Hertz Customers Sue Rental Company After Being Arrested for Allegedly ‘Stealing’ Cars
Imagine driving around in a sweet Toyota Corolla that you just rented from Hertz, only to be pulled over by a cop and have a gun drawn on you. You weren’t doing anything wrong, and there’s no reason that you should be getting pulled over. Later that night, you find yourself in jail under the accusation that you stole the car you just rented.
This was the case for many Hertz customers over the past couple of years when they were allegedly accused of stealing cars from the rental car company and tracked down by police. Now, 47 of those customers are fighting back by suing the rental car giant.
Hertz’s wrongful claims led to many customer arrests and jail time
The Hertz rental car wrongful arrest case has been an ongoing ordeal. Back in June, the rental car company offered to settle over three dozen cases filed by renters who said they were wrongfully arrested for suspicion of auto theft, reports the LA Times. Let’s keep in mind that more than 230 customers filed reports at the time, so much retribution was still needed.
Fast forward to last week, CNN reported that 47 of the customers filed a lawsuit against Hertz out of the Delaware Supreme Court, and some even recounted harrowing details of their own arrests. In many cases, the plaintiffs reported that the arrests caught them completely off guard. In some of the cases, the arrest came at gunpoint, with the plaintiff ending up in jail.
One account included Mary Lindsey Flannery, who says while driving in a rental car from Hertz back in 2020, she was pulled over by police and told that the vehicle was stolen. The vehicle was impounded, and she was arrested weeks later. While in jail for 14 days, Flannery had three panic attacks, was physically attacked by inmates, and bitten by bed bugs, according to the complaint that was filed.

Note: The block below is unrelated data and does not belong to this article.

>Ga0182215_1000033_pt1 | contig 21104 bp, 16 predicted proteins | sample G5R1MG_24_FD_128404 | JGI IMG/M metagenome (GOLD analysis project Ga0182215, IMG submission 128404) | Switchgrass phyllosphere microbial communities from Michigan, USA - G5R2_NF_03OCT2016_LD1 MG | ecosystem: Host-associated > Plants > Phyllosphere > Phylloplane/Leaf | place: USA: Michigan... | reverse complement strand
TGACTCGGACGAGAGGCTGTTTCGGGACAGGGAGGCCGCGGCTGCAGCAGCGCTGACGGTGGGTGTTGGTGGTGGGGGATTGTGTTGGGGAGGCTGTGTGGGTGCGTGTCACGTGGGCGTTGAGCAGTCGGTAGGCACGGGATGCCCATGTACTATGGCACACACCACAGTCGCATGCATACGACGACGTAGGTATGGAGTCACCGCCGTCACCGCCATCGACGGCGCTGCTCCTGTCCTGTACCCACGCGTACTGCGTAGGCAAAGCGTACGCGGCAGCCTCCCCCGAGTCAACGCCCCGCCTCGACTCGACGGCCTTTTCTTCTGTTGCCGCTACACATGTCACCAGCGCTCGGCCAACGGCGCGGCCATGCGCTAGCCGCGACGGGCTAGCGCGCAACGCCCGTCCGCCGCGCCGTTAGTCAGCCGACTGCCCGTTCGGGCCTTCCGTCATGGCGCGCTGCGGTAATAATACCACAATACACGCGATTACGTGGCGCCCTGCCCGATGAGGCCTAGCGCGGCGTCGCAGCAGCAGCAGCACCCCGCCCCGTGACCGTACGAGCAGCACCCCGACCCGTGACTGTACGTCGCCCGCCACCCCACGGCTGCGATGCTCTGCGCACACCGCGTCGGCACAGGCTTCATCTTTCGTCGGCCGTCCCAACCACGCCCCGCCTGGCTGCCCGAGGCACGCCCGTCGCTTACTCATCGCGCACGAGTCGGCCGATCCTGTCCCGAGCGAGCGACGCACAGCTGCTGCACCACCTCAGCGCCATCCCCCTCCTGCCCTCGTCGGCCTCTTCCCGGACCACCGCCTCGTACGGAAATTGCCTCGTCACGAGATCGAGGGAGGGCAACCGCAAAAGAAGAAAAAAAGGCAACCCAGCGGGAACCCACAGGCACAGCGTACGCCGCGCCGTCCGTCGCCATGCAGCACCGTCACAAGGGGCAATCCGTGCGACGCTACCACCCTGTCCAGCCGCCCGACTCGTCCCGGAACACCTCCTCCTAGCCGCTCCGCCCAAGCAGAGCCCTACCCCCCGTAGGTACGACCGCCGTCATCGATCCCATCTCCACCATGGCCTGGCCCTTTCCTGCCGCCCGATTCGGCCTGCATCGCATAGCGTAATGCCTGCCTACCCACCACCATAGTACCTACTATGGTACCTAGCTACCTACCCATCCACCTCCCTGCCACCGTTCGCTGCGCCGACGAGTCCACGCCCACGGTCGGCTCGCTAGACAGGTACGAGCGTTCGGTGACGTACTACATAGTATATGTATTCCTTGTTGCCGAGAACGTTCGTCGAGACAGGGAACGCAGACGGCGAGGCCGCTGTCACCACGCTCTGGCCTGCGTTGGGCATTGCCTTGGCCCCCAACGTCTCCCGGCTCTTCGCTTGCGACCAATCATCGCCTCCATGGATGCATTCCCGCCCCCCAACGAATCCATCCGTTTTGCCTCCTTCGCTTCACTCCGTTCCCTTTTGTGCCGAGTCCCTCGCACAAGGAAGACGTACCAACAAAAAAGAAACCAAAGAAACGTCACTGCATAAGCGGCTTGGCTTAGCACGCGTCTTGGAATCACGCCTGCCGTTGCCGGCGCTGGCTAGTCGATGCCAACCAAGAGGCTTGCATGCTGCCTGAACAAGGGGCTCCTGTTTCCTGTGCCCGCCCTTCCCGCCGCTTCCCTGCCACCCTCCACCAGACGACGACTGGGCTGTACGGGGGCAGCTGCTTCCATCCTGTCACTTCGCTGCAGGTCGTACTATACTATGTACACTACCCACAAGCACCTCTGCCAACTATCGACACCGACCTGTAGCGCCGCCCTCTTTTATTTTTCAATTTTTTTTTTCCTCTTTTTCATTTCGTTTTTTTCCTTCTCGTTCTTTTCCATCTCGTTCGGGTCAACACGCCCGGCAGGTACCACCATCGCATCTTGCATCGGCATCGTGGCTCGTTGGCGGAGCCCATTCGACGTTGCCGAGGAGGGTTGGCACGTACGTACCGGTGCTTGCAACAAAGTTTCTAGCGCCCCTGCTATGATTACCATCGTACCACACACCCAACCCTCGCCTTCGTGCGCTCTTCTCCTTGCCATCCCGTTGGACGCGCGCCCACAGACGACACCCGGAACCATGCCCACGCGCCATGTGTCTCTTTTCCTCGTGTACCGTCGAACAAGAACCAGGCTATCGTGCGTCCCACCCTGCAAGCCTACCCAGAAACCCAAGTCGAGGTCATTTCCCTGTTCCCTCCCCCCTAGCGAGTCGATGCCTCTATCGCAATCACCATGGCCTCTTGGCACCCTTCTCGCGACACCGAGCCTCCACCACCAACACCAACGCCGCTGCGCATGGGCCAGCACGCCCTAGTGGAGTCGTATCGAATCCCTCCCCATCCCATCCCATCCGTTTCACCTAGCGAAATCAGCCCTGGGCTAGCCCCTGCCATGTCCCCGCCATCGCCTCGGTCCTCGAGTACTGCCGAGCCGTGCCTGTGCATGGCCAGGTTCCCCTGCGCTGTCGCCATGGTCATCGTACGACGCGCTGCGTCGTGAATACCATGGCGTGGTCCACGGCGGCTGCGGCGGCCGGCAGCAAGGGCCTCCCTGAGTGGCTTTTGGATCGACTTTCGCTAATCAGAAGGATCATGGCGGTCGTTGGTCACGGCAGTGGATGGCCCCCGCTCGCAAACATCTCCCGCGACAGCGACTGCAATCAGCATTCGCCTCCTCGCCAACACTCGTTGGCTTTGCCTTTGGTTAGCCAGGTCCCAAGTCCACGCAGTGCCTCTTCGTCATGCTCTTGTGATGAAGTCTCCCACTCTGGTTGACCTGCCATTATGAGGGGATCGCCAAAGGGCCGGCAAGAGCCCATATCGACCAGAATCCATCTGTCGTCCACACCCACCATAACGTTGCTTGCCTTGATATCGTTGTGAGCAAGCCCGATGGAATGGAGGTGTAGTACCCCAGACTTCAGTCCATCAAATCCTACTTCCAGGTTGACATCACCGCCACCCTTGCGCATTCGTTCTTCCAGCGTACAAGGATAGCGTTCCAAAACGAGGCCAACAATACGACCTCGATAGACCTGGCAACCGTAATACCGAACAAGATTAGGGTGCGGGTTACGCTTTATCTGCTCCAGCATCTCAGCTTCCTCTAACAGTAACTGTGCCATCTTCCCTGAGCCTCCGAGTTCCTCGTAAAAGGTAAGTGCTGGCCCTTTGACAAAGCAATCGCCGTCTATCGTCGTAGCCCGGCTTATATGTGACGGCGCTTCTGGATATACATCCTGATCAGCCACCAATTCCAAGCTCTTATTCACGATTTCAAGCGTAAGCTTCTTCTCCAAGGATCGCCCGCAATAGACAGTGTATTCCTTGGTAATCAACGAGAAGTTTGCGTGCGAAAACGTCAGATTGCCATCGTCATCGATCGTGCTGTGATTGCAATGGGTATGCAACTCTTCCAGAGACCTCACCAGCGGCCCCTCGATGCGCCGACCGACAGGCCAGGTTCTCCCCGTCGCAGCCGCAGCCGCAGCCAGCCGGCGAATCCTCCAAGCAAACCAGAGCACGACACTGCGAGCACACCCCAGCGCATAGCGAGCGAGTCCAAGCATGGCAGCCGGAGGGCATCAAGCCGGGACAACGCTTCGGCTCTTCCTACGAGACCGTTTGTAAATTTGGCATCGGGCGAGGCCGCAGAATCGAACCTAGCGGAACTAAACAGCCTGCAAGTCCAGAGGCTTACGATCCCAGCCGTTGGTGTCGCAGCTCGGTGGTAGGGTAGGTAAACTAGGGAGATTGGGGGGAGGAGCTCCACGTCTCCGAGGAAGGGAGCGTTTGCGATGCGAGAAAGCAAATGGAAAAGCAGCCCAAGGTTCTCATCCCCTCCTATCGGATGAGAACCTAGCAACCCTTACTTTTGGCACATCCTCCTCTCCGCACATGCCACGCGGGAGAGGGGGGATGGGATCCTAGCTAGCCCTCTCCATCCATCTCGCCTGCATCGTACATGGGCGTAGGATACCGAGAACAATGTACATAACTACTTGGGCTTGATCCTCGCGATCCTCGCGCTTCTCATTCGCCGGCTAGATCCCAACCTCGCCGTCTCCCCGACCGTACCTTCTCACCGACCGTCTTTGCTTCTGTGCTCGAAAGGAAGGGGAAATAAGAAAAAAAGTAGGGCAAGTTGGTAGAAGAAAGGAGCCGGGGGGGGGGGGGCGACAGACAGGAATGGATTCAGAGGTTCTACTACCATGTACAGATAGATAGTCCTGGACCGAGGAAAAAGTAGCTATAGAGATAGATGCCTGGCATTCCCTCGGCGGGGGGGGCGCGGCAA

This account was just one of many that echoed the same process in which plaintiffs were not only pulled over but even arrested and jailed for one day or even multiple days. Some even lost their jobs and have waited months or years to have the charges dropped.
What is Hertz planning to do?
Steven Scherr, Hertz CEO, told CNBC that several hundred people were impacted by the false arrests. “We have changed our policies to avoid the possibility of this happening [again],” Scherr said. Some settlements have already been reached.
One spokesperson from Hertz told CNN, “We are reviewing and considering each claim brought against Hertz on its individual merits. We have begun extending settlement offers to dozens of claimants and will continue to do so on a case by case basis.”
Should you rent a car from Hertz?
If you plan to go on vacation this summer and need to rent a car, then it’s up to you whether you want to give Hertz your business. While CEO and other employees are taking measures to ensure that false arrests don’t happen again, it’s a “you never know” type of situation right now. Here are a few more rental car hacks that you can possibly use this summer.